I'd like to give you a much better answer, but for now I did not
want to delay responding as you asked some very legitimate
questions. Yep. Just got in, I've been goofing around with my
grandson (6) over spring break. Only certain genotypes would
know: while visiting the old fort, I don't want to name names, but
the one in Florida's oldest city, in one area (inside), an all
too familiar feeling began to creep up on me - not visually
noticeable to others, but agonizing. CC should go there and spend
the night, see what he comes up with?
Note to DD: It's strange, I know you know how it goes. I was
feeling pretty good until the the fort tour. Then, had to go
through a crowd of smokers when leaving. Drove home through
Hastings, and really began getting sick. Several miles down the
road, we caught up with the spray applicator. Stopped at a fried
chicken place, and got hit with the cleaning fluid just mopped all
over the floor. Don't you hate the process of trying to sort out
which exposure is the worst, which combination is the worst, so
you can figure how to avoid?
Mary, see how nutty that sounds, but damn, I'd take the wreck any
day over the poisoning.
On 4/13/04, mary wrote:
> Hello ff:
> Let's discuss part of what you have said:
> "Another complicating factor is that, as legitimate as it may
> be, only those that have experienced it can understand or
> believe it."
> Okay, now what is your basis for this statement? We see things
> like this all the time here, but no factual support is offered.
> Have you done some research on this? Have studies been
> published? A survey perhaps? Is this something that can be, or
> has been, quantified? I know you embrace the scientific method,
> so let's hear more about this please.
> Best Spring Regards and hope the day finds you well.
> On 4/13/04, ff wrote:
>> Yeah, it says a lot. I've always said that as many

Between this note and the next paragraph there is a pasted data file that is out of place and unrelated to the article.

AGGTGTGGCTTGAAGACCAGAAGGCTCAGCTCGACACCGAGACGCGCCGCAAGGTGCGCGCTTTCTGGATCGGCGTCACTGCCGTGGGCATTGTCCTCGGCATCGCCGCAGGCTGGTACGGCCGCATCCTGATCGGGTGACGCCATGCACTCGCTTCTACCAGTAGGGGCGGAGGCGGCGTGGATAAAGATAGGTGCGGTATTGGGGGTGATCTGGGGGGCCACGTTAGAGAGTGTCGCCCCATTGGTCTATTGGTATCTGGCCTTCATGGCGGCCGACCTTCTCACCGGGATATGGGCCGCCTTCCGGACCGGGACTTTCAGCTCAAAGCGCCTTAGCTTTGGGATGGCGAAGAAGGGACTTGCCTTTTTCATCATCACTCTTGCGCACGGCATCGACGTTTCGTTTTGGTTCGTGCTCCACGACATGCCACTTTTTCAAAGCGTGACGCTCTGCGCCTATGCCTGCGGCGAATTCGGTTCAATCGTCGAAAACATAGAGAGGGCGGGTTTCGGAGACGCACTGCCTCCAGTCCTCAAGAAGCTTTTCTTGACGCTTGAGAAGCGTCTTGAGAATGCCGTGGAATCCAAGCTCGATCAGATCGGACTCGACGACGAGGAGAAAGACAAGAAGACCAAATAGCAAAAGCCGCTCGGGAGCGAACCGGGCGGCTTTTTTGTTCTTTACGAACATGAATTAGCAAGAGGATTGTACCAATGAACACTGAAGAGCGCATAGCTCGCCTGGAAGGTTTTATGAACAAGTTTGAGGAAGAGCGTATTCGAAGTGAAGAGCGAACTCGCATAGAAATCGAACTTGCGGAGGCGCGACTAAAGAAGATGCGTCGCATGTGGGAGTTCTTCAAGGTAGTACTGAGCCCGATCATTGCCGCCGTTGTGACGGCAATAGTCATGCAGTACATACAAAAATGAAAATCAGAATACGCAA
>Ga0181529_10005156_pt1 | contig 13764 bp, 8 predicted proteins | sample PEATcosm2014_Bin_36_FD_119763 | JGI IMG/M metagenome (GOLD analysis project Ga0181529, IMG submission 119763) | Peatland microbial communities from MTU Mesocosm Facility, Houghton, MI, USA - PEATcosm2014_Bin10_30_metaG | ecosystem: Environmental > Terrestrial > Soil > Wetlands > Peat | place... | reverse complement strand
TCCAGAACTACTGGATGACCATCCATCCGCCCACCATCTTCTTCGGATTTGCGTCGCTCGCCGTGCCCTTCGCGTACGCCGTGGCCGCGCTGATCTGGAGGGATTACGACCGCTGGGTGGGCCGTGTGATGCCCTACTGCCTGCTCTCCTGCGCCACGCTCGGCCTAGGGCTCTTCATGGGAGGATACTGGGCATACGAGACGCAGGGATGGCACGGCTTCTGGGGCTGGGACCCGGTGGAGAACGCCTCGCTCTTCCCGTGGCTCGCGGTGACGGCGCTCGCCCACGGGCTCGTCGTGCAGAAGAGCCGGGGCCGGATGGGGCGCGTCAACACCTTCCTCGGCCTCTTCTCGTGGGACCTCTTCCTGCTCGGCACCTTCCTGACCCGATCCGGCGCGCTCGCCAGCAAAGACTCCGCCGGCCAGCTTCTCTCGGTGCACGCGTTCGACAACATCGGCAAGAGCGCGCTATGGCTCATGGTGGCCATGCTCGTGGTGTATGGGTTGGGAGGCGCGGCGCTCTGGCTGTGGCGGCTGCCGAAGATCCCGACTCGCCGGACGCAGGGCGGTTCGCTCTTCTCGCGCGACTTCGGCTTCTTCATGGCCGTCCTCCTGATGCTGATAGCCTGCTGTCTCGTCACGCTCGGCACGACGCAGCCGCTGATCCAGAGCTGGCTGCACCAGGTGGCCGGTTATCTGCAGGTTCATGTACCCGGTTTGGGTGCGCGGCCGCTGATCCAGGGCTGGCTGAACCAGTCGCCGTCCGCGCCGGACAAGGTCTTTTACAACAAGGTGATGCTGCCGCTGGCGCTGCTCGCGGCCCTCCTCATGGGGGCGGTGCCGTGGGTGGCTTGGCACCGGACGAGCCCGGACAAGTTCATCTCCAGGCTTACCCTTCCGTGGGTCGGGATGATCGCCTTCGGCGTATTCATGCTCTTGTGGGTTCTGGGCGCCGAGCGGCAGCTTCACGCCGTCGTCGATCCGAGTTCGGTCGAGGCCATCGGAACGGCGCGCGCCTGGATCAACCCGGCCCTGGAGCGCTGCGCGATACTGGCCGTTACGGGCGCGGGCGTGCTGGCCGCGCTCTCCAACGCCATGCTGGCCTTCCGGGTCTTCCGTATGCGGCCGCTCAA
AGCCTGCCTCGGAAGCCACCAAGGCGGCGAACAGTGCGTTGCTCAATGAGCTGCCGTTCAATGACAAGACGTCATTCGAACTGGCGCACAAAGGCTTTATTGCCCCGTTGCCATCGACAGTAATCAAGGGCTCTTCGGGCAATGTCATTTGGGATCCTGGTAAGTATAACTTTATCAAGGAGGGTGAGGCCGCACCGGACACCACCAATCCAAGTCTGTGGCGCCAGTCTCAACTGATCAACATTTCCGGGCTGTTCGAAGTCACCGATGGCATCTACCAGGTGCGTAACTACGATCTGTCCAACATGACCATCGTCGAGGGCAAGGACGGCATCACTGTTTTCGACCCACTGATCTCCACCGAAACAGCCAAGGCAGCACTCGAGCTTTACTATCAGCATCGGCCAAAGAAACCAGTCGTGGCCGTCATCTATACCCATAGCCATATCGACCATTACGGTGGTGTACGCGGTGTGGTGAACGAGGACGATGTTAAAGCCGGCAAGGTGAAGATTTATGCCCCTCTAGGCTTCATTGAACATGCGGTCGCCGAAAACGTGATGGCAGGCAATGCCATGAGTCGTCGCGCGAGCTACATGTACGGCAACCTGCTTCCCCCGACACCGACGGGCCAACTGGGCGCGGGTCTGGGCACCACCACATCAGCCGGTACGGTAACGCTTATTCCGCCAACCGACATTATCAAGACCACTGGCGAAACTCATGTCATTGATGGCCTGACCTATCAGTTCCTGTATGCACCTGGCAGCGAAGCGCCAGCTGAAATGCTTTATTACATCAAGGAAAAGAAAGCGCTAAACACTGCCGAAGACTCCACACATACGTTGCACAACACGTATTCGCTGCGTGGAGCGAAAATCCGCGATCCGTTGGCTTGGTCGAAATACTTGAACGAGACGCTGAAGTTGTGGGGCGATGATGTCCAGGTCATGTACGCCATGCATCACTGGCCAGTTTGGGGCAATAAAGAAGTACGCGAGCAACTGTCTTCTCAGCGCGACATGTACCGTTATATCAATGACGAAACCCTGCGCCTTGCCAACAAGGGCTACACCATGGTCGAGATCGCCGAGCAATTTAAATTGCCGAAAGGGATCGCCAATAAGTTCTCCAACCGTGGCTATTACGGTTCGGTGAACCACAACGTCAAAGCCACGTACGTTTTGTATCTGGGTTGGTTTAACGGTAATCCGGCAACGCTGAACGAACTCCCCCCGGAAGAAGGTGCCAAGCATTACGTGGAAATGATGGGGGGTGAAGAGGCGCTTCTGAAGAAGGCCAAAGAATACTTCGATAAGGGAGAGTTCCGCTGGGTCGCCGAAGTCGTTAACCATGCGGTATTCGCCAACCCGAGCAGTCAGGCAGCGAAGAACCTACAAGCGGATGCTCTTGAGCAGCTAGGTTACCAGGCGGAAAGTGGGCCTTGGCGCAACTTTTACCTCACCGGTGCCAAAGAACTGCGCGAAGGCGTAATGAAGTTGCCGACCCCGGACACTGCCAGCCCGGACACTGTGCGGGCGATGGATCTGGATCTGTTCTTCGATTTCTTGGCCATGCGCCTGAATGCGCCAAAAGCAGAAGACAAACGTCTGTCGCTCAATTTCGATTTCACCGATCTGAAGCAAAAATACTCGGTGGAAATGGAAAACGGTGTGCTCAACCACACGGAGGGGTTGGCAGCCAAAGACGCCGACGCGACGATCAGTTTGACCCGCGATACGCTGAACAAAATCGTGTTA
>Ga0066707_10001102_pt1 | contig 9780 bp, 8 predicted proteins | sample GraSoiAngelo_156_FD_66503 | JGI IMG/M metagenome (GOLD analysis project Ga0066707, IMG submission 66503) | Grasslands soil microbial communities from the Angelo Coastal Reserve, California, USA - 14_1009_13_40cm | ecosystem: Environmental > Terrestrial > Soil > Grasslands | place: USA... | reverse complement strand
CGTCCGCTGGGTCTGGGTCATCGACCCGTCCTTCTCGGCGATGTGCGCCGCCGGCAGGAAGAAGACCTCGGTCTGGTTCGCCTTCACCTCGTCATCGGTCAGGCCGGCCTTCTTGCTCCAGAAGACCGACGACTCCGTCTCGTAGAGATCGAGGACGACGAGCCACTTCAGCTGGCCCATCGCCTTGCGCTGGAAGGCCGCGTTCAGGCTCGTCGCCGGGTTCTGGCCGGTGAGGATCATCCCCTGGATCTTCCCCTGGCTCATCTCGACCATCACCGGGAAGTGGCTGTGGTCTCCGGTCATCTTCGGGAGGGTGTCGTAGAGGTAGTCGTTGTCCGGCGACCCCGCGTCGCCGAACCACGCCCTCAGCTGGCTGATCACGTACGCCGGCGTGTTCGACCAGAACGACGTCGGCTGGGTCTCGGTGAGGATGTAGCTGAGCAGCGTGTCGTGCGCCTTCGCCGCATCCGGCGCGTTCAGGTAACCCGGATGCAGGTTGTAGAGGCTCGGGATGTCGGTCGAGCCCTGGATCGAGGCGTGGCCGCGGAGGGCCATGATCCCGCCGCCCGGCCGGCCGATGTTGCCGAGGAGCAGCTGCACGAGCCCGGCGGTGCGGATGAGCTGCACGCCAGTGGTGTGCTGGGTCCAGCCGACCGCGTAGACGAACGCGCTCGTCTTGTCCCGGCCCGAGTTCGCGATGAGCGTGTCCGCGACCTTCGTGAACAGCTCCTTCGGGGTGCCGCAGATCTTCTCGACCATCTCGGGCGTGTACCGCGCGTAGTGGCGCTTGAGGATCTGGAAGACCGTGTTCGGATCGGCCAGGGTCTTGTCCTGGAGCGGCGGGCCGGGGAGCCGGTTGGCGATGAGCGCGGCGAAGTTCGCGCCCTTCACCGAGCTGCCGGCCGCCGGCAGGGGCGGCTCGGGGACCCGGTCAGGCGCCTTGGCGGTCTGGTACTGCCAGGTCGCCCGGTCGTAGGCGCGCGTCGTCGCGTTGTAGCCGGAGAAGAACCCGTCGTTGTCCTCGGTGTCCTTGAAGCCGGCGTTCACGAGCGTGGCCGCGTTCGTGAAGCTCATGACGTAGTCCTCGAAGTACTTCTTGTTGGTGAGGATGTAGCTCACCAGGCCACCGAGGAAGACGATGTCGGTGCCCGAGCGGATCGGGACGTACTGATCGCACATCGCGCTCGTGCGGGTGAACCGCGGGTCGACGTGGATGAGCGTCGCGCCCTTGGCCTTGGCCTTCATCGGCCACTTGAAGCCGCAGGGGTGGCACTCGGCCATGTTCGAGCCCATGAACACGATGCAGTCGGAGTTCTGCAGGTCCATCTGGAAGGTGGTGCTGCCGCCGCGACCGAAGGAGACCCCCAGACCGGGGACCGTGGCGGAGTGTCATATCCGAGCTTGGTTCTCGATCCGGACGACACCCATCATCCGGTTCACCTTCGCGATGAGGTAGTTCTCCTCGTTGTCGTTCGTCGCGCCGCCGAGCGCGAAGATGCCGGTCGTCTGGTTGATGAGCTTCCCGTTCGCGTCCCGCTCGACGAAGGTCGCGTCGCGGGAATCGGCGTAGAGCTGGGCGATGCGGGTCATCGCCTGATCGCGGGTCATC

>> individuals experience environmental illnesses, it's their
>> first time of entering into other disciplines, fields of
>> expertise, science, whatever. Each one of these individuals
>> sounds nuts. In total, as a 'group' they discredit and
>> destroy hope of credible, capable scientists ever gaining
>> legitimate interest in the subject.
>> Another complicating factor is that, as legitimate as it may
>> be, only those that have experienced it can understand or
>> believe it.
>> Finally, it goes back to cause and effect, and the lack of any
>> hope of immediate feedback. If people fell over dead every
>> time they had an exposure (the same exposure), or fell over
>> dead everytime thay walked into the same building, it would
>> not be long before they concluded "something" was present and
>> it will kill you. With MCS, mold, etc., most affected people
>> look OK to everyone else, they're not falling over dead.
>> Compare it to a severe automobile accident, and rolling he
>> victim into the courtroom all mangled up, in traction, limbs
>> missing, etc. Now that's something that can easily be seen -
>> "Oh my God, look at that poor injured person, damn near dead"
>> OK Mary, it's easy to see why an ambulance chaser could be all
>> that's required to win big in PI cases.